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Sweden’s $215M/year telehealth giant

Jan-Erik Asplund

TL;DR: Kry has grown into one of the top telehealth players in Europe at an estimated $215M in yearly revenue—now, armed with an AI chatbot for diagnosis and treatment, they’re positioned to continue their invasion of continental Europe. For more, check out our interview with Johannes Schildt & Claes Ruth, CEO and CFO of Kry and our Kry report and dataset.

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Key points from our research:

  • Telehealth usage grew 38x worldwide in the first year of COVID—as European national health services raced to set up telehealth-friendly reimbursement structures, Kry emerged as one of the top digital healthcare providers in Europe, growing 124% from $38M revenue in 2019 to $85M in 2020 and then 92% to $164M in 2021. Kry drove fast adoption and built a destination site for telehealth by hiring their own doctors and nurses—1,300+ of them as of 2023—to provide video consultations via mobile app within ~30 minutes, 365 days a year vs. waiting 1-3 months to get an appointment at a brick-and-mortar clinic.
  • With barriers to entry lowered and competitors flooding into telehealth during the pandemic, the market took a bearish sentiment post-COVID, with Teladoc (NYSE: TDOC) falling by 70% ($294 to $89 per share), Amwell (NYSE: AMWL) falling nearly 86% ($35 to $5 per share), and Hims (NYSE: HIMS) falling 75% (from $24 to under $6 per share). As many of the smaller telehealth privates were forced to consolidate, conduct huge layoffs, and shut down, Kry was able to grow its own market share.
  • Today, Kry generates revenue in three ways: video consultations (national payers like the NHS pay Kry either on a per-service basis or increasingly, via a subscription fee for the number of citizens enrolled in their services month-to-month), sales of their “Zoom for telehealth” SaaS product to doctors, and referral payments from partners like pharmacies and labs. The majority of Kry's revenue (78%) comes from its home country Sweden, followed by the UK (12%) and France (10%).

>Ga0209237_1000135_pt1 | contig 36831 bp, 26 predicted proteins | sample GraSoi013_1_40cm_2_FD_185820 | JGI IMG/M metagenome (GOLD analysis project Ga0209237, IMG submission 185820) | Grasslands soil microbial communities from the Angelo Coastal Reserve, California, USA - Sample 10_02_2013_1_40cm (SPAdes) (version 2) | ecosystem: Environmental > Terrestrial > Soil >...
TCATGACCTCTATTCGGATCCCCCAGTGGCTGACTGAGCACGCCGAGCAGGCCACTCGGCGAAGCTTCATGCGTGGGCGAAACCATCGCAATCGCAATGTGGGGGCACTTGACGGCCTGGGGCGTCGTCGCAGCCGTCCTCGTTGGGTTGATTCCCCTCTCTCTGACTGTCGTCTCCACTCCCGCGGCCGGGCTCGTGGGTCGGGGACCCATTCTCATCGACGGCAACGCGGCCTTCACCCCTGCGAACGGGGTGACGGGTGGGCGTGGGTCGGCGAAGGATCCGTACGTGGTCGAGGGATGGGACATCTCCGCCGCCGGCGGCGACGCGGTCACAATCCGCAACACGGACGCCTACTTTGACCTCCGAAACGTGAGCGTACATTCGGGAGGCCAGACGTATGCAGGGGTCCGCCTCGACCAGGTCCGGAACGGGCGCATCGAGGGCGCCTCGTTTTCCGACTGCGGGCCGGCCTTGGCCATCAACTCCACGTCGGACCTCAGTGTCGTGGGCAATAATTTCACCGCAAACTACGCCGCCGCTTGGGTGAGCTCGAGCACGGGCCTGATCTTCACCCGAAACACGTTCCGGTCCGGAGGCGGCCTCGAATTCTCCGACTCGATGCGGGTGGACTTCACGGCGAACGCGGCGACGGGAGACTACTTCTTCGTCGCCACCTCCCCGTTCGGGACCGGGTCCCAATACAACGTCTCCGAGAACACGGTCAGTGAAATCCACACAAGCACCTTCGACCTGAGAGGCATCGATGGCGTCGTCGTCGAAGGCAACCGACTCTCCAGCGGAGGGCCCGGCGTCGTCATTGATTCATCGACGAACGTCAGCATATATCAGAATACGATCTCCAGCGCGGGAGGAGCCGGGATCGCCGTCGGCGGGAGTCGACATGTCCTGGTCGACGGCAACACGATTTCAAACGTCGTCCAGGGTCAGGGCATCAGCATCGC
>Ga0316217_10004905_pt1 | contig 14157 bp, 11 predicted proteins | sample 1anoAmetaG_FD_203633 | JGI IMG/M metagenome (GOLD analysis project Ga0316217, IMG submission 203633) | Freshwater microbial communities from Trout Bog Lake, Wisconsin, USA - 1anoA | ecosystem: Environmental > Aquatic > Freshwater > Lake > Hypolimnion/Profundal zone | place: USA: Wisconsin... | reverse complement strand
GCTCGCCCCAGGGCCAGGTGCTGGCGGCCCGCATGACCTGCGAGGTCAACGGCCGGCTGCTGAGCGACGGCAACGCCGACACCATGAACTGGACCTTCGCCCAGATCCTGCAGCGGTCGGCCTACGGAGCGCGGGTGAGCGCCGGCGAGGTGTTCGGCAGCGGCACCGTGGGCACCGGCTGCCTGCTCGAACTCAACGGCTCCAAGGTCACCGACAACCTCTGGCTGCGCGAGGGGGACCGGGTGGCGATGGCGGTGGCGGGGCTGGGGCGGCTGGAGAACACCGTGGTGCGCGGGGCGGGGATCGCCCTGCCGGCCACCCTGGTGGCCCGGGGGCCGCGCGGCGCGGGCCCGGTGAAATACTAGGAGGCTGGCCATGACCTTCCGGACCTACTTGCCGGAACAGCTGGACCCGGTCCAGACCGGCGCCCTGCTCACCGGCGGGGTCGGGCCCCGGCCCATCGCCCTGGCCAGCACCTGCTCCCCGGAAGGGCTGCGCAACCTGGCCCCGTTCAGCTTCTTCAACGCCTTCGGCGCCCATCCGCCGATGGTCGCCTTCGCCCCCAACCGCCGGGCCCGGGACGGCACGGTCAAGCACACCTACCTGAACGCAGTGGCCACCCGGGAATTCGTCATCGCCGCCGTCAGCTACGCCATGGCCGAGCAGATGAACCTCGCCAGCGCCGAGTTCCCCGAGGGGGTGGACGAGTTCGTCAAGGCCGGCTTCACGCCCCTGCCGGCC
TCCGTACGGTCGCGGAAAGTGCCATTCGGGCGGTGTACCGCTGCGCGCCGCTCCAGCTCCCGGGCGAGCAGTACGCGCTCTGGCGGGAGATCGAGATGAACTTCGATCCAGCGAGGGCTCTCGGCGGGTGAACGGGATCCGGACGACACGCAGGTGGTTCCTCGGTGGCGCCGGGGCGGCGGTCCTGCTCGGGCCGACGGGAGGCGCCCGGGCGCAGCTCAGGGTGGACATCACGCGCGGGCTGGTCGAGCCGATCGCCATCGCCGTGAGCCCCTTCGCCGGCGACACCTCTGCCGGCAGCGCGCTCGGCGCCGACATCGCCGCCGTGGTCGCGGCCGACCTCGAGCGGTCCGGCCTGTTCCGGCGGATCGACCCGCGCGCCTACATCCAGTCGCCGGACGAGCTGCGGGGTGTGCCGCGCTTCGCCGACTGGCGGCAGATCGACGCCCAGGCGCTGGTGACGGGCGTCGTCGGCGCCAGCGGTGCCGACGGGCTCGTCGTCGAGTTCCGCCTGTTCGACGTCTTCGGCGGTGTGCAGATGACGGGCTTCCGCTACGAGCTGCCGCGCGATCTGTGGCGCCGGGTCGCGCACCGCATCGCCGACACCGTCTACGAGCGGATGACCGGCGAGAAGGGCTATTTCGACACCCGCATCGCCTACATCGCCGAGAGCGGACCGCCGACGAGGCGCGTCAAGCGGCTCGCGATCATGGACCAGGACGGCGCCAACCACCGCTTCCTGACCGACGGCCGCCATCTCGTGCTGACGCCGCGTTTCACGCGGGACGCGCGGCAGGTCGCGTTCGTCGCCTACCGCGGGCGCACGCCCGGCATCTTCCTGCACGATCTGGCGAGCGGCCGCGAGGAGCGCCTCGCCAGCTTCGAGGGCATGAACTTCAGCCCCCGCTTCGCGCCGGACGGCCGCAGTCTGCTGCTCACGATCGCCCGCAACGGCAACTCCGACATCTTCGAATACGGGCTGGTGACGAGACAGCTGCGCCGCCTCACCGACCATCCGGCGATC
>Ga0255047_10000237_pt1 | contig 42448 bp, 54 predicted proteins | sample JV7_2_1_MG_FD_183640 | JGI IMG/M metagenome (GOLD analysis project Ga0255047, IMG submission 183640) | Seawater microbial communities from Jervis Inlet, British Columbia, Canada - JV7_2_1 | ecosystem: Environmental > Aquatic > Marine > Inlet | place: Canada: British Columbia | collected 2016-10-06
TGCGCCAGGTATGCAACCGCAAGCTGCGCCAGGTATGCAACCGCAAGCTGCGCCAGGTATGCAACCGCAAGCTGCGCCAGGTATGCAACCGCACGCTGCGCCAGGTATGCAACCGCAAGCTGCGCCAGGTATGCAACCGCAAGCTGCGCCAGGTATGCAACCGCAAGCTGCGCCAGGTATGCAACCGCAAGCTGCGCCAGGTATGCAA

• Sacra estimates that Kry is at $215M in revenue as of 2022, up 31% year-over-year—with the macro shifting to prefer profitable companies, Kry have reduced EBITDA burn by 70%+ over the last 12 months past year and expect to be profitable in all geographies by 2024. Like Kry, smaller telehealth companies have partnered with national healthcare services, but they’ve lacked the scale to do it profitably.
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  • Like the locally forged resistance faced by Vikings in their raids across Europe, Kry faces regional threats from established and well-capitalized players such as Doctolib ($815M raised) in France, Ada Health ($189.5M raised) in Germany, Babylon Health ($1.1B revenue in 2022) in the UK, and DocPlanner ($140.5M raised) in Poland. National healthcare payers encourage competition and support more than one regional and inter-regional platform to avoid dependence on a single service, both creating the opening for geographic expansion and threatening any success that’s been hard won.
  • Meanwhile, the high cost of treatment and patient acquisition continues to drive growing losses across telehealth, with Kry’s losses growing to $123M despite $164M in revenue according to Swedish filings. Compare to Oak Street (acquired by CVS in 2023) which lost $510M on $2.16B in revenue in 2022, One Medical (acquired by Amazon in 2023) which lost $101M on $1.05B, and Teladoc, which lost $13.7B on $2.4B in revenue.
  • For telehealth companies that have already invested millions in building big teams, AI threatens to disrupt the model by enabling new competition with a much smaller headcount base. On a per-doctor basis, AI enables far more resolutions via GPT-4 chatbots trained on medical journals and ICD-10 codes.
  • Because national payers pay Kry on a subscription basis per the number of citizens they help, Kry’s incentives align with diverting needless, costly clinic visits, driving a virtuous cycle where their ability to instantly resolve issues with AI chat enables them to scale top-of-funnel patient volume faster. While Kry’s revenue today is split between 50% from fee-for-service models like in France and 50% from capitated subscription models like in Sweden, they expect AI to push more national payers toward subscription models over the coming years.
  • In the bull case, Kry’s AI chatbot aggregates patient demand for telehealth while catalyzing their ownership of the end-to-end experience, funneling down high-value patients with chronic conditions or conditions that need in-person treatment to its clinics and growing scale and ARPU at the same time. Companies running physical clinics like One Medical have high ARPU (~$1,200) but scale slower with ~30% gross margins, pure telehealth companies have lower ARPU (~$30) but scale faster with ~70% margins, while Kry’s hybrid approach allows it to scale patient volume fast while expanding ARPU by adding more clinics.

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